Will this stop the spread of infection 100%?   No, no it won't, just as "safe sex" wasn't 100% effective in stopping the spread of HIV - but is was a heck of a lot better than doing nothing.  And as we discovered, you can't stop people from having sex, just as you can't stop them from socializing, shopping, working, or just getting out of the house.  The idea of perpetual lockdown just isn't workable.

What will be interesting, in the weeks to come, is whether a reliable antibody test can be developed, and if implemented, see how many people have had this virus already, which I am guessing is a very, very large number.   It would also answer questions about whether antibodies make one immune from further infection.  Some are speculating this is not the case, but offer no reasons why, nor can they point to the legions of re-infected individuals - or even one.  There is a small minority of voices who want to say this virus means the end of mankind as we know it - and provide no basis for this view, other than to spread fear and malaise.  Perhaps they are just Russian trolls - or useful idiots who are reading Russian troll posts and believing them.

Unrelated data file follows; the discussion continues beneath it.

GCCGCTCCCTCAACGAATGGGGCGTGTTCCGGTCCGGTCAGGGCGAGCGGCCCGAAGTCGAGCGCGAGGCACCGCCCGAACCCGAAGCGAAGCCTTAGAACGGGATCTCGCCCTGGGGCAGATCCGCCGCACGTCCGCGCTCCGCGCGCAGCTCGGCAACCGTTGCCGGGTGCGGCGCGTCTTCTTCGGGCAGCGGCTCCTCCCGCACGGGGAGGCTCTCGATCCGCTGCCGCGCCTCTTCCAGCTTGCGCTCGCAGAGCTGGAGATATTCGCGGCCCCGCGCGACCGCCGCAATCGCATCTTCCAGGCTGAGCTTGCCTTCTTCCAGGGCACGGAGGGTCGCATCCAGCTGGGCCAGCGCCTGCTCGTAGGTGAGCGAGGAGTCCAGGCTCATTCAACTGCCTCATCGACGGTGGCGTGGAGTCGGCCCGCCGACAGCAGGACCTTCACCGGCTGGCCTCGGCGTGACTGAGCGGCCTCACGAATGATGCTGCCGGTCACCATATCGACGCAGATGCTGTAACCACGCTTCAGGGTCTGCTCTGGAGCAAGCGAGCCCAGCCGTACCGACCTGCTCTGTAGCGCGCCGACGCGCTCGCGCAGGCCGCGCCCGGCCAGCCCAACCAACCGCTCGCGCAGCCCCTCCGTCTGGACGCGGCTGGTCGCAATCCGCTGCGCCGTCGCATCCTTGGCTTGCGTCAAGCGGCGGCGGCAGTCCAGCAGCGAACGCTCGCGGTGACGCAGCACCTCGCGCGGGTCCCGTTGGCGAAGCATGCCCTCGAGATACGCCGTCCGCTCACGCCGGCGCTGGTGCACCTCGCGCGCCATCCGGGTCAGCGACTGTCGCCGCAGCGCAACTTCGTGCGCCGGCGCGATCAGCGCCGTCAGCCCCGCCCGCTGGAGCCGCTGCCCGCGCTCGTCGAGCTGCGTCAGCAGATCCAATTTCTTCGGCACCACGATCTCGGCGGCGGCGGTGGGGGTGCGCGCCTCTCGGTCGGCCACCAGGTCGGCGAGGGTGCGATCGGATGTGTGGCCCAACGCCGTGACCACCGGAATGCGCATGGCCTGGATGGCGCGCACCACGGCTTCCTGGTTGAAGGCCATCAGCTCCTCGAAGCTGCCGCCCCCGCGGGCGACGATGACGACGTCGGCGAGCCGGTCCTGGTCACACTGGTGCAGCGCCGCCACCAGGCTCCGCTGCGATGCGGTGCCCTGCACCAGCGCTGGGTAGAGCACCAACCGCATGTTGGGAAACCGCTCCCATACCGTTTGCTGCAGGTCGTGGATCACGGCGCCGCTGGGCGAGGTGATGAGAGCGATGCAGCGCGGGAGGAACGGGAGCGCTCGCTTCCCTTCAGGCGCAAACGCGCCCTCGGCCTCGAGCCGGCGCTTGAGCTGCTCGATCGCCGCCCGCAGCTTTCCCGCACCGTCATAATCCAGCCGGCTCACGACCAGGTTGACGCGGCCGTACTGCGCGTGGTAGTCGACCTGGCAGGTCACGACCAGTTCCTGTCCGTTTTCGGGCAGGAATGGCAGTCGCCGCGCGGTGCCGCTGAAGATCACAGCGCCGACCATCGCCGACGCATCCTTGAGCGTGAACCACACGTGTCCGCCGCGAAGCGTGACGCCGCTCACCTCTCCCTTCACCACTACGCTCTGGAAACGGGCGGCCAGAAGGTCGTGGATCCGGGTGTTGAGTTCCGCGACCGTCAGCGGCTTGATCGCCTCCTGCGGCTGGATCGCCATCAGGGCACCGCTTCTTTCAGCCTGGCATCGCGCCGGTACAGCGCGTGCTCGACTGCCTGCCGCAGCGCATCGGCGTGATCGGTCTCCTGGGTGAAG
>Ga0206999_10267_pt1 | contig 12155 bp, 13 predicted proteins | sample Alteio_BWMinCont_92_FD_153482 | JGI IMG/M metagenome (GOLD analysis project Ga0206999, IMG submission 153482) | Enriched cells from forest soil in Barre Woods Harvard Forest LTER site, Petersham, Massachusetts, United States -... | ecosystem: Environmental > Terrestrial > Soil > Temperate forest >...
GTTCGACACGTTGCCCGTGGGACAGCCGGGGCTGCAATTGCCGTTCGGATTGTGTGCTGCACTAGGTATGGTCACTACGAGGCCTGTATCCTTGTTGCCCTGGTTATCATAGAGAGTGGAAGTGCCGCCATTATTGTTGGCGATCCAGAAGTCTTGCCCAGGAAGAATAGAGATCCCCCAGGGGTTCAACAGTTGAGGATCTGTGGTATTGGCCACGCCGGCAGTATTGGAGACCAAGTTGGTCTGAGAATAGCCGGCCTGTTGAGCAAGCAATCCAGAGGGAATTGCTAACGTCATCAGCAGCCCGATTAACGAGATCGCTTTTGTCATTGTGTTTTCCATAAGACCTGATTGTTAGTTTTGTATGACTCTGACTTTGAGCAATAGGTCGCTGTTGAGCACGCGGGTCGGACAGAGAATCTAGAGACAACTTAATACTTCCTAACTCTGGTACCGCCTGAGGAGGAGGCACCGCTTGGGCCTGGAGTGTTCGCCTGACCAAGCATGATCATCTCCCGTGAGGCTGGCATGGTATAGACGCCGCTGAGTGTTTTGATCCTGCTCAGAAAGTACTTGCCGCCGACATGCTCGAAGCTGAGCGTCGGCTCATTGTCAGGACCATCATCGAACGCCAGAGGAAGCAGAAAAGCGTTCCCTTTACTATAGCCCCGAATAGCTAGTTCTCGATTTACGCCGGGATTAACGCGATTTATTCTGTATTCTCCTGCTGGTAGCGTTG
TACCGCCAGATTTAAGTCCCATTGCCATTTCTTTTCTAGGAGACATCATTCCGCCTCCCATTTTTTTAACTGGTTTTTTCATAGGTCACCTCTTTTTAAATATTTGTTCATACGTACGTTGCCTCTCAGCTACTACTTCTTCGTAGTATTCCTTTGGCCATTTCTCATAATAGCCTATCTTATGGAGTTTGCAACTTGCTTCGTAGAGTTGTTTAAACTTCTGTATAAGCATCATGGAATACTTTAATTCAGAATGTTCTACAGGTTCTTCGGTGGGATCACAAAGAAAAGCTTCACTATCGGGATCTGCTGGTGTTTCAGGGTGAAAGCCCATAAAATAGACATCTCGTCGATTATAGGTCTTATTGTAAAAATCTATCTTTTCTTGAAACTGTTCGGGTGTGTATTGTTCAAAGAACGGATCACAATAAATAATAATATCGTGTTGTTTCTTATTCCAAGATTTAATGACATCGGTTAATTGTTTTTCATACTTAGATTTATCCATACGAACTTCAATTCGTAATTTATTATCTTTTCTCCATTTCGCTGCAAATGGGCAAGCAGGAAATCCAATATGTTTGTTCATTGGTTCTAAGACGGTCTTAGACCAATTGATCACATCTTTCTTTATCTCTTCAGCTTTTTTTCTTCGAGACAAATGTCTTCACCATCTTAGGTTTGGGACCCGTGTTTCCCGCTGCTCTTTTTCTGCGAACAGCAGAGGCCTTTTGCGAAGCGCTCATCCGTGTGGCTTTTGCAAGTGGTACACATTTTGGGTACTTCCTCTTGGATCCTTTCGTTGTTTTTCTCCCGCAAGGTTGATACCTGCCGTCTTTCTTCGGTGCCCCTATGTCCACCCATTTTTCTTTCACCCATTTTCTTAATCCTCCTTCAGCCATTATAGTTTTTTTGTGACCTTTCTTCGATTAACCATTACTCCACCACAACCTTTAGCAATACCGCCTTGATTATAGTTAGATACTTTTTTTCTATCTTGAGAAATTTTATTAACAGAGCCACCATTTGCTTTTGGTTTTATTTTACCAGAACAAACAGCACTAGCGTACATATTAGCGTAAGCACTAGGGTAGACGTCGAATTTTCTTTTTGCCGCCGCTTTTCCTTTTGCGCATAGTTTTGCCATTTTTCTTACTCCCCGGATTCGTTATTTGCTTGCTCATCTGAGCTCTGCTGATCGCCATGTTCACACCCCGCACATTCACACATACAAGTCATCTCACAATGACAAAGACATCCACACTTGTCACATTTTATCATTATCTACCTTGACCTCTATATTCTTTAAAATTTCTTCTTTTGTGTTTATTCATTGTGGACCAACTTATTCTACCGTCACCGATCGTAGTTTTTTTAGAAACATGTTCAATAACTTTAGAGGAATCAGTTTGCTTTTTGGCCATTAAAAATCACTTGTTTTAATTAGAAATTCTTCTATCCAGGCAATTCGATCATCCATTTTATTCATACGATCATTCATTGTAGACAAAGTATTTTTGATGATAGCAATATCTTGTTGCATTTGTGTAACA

There are always those pining for the end of the world - it is a common fantasy, as evidenced by the plethora of books, films, and television shows which have that as their main theme.  If the zombie apocalypse comes, well, I won't have to pay back those student loans!  And won't Mom and Dad be glad I spent countless hours in the basement playing Zombie First-Person Shooter on my Xbox console!  And they said I would never amount to anything!   Who's laughing now?

Of course, the religious types have the same fantasy - their massive credit card debts (caused by tithing 10% of their income to Pastor Cashflo) will all be wiped out when the Rapture comes!   My Jewish neighbors will be so chagrined to see me flying up into the sky to meet Jesus!  I''ll show them - I'll show everyone!   Oddly enough, the most common Christian fantasy about the "end times" is about being "left behind" which makes no sense to me - what's the point of all that praying and tithing, if in the end, you get the shaft?   But then again, people like that never make much sense to begin with.

No, this isn't the end of the world.  It is a virus, and all things considered, not as dangerous as other viruses we have had in the past, such as the Spanish Flu that struck worldwide, a little over 100 years ago.  We survived that, in an era where medicine was far more primitive than it is today.  Somehow, I think we will survive this, too.   Maybe not all of us, but most, and mankind in general.